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The dead, of course, get the headlines. Four killed in Fresno, five in San Diego, two in Santa Clarita, all within the past week. Each loss is a tragedy that we try to salve with memorials, grief counselors, criminal trials of the perpetrators, all by now part of our rituals in processing what has become the inevitable: acts of gun violence.

And none of those steps quite do the trick because grief is not something you heal, it is something you endure.

Acts of gun violence linger differently for the wounded, whose grief over the loss of friends is compounded by their own physical and psychological trauma.

Last Friday, Kimberly Gervais died at Redlands Community Hospital two years after she was shot during the massacre at the Route 91 Harvest music festival in Las Vegas. Autopsy results are pending, but the presumption is that the wounds she suffered — a bullet shattered her spine, leaving her a quadriplegic — led to her death. If so, that would bring the toll of that horrific event to 59 killed.

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The interval between her wounding and her death were marked, according to a sister, by extreme pain.

“She hurt. Even though she was paralyzed … she could feel all the pain,” the sister, Dena Sarvela, told an Oregon television station. “It took almost a year before she was able to transport out to go back home to California, that was rough …. She lost her zest for life because of it, because of the shooting, because of her injuries that she sustained. It was hard to be that same person that we all know and love.”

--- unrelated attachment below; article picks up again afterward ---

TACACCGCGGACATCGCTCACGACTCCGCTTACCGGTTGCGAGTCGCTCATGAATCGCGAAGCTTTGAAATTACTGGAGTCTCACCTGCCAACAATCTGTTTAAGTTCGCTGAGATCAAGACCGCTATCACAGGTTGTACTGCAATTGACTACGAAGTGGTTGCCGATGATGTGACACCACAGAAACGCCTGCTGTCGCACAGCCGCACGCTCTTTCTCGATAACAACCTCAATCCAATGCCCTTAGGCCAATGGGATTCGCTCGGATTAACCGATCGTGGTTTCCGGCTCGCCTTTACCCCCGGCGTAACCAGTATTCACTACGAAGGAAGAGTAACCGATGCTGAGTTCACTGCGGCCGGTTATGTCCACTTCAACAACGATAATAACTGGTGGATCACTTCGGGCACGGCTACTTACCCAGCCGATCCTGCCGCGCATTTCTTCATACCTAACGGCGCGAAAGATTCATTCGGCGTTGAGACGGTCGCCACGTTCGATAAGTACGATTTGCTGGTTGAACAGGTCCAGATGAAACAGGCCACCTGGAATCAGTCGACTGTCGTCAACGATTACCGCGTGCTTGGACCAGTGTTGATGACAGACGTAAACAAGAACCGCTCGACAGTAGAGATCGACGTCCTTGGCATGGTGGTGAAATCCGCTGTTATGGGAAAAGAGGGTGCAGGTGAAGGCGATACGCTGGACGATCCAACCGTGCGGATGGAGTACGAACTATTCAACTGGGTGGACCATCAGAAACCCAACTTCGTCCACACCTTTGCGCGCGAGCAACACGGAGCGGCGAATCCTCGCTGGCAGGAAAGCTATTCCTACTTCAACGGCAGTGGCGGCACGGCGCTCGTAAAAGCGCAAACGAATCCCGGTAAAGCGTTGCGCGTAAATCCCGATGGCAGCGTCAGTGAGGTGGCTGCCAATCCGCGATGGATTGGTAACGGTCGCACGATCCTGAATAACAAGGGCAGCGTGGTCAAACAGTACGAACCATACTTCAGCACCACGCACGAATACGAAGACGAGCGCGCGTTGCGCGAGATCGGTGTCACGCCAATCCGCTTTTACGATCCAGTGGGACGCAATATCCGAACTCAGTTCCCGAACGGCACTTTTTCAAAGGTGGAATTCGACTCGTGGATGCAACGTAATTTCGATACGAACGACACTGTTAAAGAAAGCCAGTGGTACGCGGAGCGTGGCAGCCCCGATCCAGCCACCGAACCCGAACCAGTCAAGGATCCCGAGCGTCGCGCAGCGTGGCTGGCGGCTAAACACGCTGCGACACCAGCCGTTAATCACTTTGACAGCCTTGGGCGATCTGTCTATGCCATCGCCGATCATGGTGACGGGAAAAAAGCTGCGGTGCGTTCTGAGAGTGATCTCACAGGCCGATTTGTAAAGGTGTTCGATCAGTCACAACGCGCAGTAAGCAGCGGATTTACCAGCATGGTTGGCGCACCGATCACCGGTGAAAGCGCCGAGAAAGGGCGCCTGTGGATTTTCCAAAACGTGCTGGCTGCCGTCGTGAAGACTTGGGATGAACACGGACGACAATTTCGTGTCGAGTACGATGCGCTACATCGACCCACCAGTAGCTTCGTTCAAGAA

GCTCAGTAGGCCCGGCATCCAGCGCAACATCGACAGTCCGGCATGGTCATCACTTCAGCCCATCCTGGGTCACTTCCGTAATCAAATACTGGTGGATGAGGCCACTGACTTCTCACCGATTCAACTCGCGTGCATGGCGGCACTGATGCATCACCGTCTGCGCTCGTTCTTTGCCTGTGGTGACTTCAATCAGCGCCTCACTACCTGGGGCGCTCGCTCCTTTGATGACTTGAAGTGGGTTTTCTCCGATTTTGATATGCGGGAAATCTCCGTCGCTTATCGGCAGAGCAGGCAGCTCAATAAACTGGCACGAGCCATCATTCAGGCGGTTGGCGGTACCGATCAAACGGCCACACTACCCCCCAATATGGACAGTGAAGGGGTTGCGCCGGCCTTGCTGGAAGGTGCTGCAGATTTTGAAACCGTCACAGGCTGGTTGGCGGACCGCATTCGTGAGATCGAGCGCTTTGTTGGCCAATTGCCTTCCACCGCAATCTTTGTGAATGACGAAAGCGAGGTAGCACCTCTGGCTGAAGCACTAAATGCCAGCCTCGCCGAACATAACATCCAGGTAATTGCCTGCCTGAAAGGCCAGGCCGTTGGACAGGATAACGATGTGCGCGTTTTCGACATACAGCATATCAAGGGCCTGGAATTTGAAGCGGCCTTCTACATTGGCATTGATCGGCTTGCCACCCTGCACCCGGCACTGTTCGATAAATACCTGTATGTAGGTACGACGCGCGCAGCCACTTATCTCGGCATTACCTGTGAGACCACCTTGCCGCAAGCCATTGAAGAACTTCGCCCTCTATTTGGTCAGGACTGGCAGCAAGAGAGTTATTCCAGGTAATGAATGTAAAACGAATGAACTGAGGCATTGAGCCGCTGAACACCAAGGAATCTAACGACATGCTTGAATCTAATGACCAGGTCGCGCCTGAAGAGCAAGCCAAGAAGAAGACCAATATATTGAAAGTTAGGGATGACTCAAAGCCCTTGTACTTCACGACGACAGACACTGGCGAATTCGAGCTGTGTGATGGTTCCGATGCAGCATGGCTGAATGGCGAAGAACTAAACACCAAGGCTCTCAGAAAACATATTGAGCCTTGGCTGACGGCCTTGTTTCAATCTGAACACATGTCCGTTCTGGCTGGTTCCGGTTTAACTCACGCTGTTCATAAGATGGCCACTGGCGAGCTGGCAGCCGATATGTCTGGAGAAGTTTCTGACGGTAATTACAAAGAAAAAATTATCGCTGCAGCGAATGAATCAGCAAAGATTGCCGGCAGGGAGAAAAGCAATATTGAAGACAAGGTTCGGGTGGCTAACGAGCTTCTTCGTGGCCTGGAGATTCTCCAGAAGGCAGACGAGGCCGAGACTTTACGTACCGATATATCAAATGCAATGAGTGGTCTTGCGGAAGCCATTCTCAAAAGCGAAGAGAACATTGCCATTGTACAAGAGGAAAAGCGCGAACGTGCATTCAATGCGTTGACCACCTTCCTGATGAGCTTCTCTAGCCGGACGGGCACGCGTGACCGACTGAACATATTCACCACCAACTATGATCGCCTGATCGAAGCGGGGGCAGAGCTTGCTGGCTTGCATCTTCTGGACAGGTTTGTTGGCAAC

The psychological effects linger as well, and sometimes debilitate.

Sean Brooks was 9 years old when a gunman stormed his family’s home in eastern Montana in 1987 and opened fire, killing the boy’s parents and grandmother. Brooks survived because the rifle jammed, but the gunman then swung it like a bat, delivering a severe head injury.

The brain injury and psychological trauma haunted him, his siblings told The Washington Post recently. He turned to drugs and booze to stave off the darkness, but the darkness finally won. After succumbing to liver failure, half of his ashes were left in an urn at his parents’ gravesite, and half scattered in the Yellowstone River.

There is no calendar for when the psychological trauma ends. Clai Lasher-Sommers was severely wounded more than a half-century ago, at age 13, by her stepfather. This past summer, she told Boston radio station WBUR that she still felt the effects of post-traumatic stress.

“You do not ever get rid of PTSD,” Lasher-Sommers said. “I don’t know anyone who has ever gotten over it.”

These are individual stories of pain, suffering and, in two of the cases, eventual death arising from encounters with someone carrying a weapon and bent on hurting others.

Those experiences are at once individual and universal because there are so many of them. So far this year, the Gun Violence Archive reports more than 26,000 people have been wounded or injured in acts of gun violence, a pace of about 95 people a day.

When coverage of shootings breaks into the public consciousness, people tend to focus on the dead. The finality rivets us.

But the wounded, the scarred, are just as much a part of the violent act. They are living memorials to a national scourge, and there are so many of them — more than 143,000 over the past five years.

The number grows by the day.

— Scott Martelle, who joined the Los Angeles Times editorial board in 2014, is a veteran journalist and author of six history books.

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